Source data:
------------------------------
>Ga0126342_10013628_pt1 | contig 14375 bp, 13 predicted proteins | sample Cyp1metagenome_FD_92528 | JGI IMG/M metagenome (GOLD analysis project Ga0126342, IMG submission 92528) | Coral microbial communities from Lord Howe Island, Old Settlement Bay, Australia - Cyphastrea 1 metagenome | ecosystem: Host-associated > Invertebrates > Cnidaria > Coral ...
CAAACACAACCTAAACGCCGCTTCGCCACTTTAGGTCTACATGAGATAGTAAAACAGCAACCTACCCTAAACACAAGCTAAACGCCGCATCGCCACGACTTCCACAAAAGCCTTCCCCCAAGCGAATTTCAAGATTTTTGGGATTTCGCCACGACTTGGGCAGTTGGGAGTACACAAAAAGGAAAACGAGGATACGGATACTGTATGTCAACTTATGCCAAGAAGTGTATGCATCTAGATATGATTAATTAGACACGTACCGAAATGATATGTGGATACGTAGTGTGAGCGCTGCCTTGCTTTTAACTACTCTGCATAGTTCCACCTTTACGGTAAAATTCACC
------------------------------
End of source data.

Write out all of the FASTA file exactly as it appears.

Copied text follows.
>Ga0126342_10013628_pt1 | contig 14375 bp, 13 predicted proteins | sample Cyp1metagenome_FD_92528 | JGI IMG/M metagenome (GOLD analysis project Ga0126342, IMG submission 92528) | Coral microbial communities from Lord Howe Island, Old Settlement Bay, Australia - Cyphastrea 1 metagenome | ecosystem: Host-associated > Invertebrates > Cnidaria > Coral ...
CAAACACAACCTAAACGCCGCTTCGCCACTTTAGGTCTACATGAGATAGTAAAACAGCAACCTACCCTAAACACAAGCTAAACGCCGCATCGCCACGACTTCCACAAAAGCCTTCCCCCAAGCGAATTTCAAGATTTTTGGGATTTCGCCACGACTTGGGCAGTTGGGAGTACACAAAAAGGAAAACGAGGATACGGATACTGTATGTCAACTTATGCCAAGAAGTGTATGCATCTAGATATGATTAATTAGACACGTACCGAAATGATATGTGGATACGTAGTGTGAGCGCTGCCTTGCTTTTAACTACTCTGCATAGTTCCACCTTTACGGTAAAATTCACC